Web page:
A few of these wire bridges, and the random root bridge later, I made it to another small village. These villages were incredibly picturesque, and reminded me a lot of where I did my master’s research in the Himalaya. 10-15 houses dotting a hillside, children playing, men tending small vegetable patches. A chorus of aylooooo, aylooooo, guuubyyeeee, guuubeeee! (hello, hello, goodbye, goodbye) emanated from the smaller children, and older ones would stand on their porch and ask me my name, and which country I was from. Very friendly people, and what amazing surroundings.
Passing through their village, I came across the double decker, which I’m sorry to say was actually not quite so impressive. Of course, it is amazing, two giant root bridges—where else does one see that. Nowhere. Here are some nascent research questions: was there really that much traffic in the olden days to warrant a double decker? Or perhaps one bridge started collapsing? Or maybe water level was very high for several years? Or maybe villagers were just playful? My personal hypothesis is the latter. Well, while it was amazing, what with the hanging orchids and all, the incredible amount of concrete that some development scheme had used to make the area tourist friendly (remember the 2.5 km of concrete steps) detracted from the ambience).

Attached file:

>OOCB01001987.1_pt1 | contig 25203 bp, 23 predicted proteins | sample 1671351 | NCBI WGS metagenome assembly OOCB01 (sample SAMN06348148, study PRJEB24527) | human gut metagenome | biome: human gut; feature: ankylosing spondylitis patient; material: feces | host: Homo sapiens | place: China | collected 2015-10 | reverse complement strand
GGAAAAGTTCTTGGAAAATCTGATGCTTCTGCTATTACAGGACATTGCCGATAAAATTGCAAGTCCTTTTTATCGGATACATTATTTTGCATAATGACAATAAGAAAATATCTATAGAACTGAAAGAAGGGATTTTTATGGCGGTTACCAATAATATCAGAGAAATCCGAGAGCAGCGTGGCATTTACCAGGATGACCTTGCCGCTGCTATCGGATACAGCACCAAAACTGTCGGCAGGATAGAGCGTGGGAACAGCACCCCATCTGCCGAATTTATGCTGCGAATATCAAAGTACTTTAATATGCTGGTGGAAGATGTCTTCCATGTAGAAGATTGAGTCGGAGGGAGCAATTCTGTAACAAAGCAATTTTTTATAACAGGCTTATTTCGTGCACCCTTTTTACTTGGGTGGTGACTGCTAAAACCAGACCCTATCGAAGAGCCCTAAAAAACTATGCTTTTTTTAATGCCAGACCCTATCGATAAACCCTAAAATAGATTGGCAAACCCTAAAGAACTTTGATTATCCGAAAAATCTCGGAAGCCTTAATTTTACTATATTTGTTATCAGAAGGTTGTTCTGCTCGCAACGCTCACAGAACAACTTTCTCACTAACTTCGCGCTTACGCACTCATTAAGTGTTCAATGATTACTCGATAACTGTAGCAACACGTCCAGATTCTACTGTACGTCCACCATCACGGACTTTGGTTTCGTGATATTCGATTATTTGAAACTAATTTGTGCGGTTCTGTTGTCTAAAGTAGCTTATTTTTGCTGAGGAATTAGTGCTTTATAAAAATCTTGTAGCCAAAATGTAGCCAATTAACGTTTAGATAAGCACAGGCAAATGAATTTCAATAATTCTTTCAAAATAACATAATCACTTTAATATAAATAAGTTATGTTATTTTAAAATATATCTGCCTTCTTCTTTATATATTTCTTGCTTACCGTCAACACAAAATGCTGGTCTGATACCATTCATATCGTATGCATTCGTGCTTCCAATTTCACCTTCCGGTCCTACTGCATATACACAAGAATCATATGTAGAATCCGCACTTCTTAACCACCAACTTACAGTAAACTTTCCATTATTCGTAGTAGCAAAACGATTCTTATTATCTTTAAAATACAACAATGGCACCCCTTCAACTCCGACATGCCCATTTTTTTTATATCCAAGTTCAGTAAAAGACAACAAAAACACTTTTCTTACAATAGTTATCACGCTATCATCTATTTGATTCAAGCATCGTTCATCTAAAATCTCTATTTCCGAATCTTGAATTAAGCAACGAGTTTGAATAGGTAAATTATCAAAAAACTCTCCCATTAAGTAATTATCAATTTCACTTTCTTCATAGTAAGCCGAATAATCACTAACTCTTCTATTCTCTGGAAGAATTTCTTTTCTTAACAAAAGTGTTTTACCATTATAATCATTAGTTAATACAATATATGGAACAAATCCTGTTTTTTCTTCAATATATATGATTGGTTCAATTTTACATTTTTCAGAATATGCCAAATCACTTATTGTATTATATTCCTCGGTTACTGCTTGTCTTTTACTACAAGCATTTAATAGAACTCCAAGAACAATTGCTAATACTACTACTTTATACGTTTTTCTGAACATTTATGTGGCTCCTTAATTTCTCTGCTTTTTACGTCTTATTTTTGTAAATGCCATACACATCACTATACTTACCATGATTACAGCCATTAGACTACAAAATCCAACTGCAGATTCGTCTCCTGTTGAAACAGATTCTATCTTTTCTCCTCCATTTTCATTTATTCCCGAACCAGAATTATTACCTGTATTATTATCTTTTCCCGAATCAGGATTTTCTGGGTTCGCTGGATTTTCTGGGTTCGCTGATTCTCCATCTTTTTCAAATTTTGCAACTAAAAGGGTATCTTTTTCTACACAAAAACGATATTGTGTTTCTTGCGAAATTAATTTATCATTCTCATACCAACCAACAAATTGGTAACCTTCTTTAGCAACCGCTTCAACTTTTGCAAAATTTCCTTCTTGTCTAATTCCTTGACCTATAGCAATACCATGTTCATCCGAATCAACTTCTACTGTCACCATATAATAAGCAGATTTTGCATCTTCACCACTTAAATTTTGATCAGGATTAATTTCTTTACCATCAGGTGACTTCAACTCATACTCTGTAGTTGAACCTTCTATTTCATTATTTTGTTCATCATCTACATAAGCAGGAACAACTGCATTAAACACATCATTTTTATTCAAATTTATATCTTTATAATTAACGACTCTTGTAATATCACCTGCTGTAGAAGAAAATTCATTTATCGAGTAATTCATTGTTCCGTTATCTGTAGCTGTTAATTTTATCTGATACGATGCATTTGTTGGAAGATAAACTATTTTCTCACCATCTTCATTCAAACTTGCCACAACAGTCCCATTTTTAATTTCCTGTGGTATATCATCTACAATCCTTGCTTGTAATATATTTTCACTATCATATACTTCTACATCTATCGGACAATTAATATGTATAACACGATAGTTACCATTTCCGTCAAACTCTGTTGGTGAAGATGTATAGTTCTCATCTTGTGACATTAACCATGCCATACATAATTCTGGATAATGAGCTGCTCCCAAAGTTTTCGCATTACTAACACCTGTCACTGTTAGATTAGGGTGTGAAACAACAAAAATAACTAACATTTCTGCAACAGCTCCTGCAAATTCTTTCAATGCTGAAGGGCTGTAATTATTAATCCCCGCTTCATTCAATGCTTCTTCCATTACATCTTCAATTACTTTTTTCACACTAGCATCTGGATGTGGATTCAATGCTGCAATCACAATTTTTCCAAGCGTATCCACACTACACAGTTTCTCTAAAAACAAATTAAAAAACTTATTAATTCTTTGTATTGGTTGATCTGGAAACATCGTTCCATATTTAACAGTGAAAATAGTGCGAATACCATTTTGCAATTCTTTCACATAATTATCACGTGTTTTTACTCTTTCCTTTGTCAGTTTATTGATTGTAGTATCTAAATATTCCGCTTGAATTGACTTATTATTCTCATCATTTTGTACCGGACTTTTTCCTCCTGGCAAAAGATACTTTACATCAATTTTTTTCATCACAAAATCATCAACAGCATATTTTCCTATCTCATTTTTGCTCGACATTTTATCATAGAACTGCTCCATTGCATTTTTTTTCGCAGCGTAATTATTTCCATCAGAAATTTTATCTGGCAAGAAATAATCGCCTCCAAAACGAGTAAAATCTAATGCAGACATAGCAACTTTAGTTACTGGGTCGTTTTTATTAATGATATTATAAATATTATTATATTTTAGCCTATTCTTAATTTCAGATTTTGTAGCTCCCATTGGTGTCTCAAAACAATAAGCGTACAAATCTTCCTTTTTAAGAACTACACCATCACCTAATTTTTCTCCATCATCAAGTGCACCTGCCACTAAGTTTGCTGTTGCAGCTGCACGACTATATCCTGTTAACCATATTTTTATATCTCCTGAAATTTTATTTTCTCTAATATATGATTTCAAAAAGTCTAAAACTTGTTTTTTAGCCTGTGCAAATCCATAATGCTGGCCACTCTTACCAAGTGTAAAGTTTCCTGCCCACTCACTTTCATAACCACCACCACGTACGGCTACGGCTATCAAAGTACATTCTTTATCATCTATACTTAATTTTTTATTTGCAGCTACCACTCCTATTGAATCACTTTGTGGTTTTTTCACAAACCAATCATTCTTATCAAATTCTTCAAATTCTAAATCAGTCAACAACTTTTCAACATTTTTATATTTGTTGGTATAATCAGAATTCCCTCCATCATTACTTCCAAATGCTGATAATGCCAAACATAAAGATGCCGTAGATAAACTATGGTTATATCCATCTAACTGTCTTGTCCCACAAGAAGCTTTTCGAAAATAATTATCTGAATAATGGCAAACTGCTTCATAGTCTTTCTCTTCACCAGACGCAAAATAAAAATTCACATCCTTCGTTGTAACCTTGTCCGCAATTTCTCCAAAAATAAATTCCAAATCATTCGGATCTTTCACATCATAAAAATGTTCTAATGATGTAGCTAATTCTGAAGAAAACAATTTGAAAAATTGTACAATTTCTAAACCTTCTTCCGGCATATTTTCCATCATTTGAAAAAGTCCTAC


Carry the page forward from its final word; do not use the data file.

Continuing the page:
Well, after the double decker root bridges, it was on towards these two swimming pools. So skipping along I went, glad to be on solid flat ground (i.e. not on a wire bridge or set of steps!) and who did I find but Mr. Butterfly (or Mrs.—can’t remember if butterflies are sexually dimorphic, and if they were what I’d be looking for!).

Leaving him to enjoy whatever sticky/salty wrapper it’d found, I made my way over to one of the two most amazing swimming holes I’ve ever seen.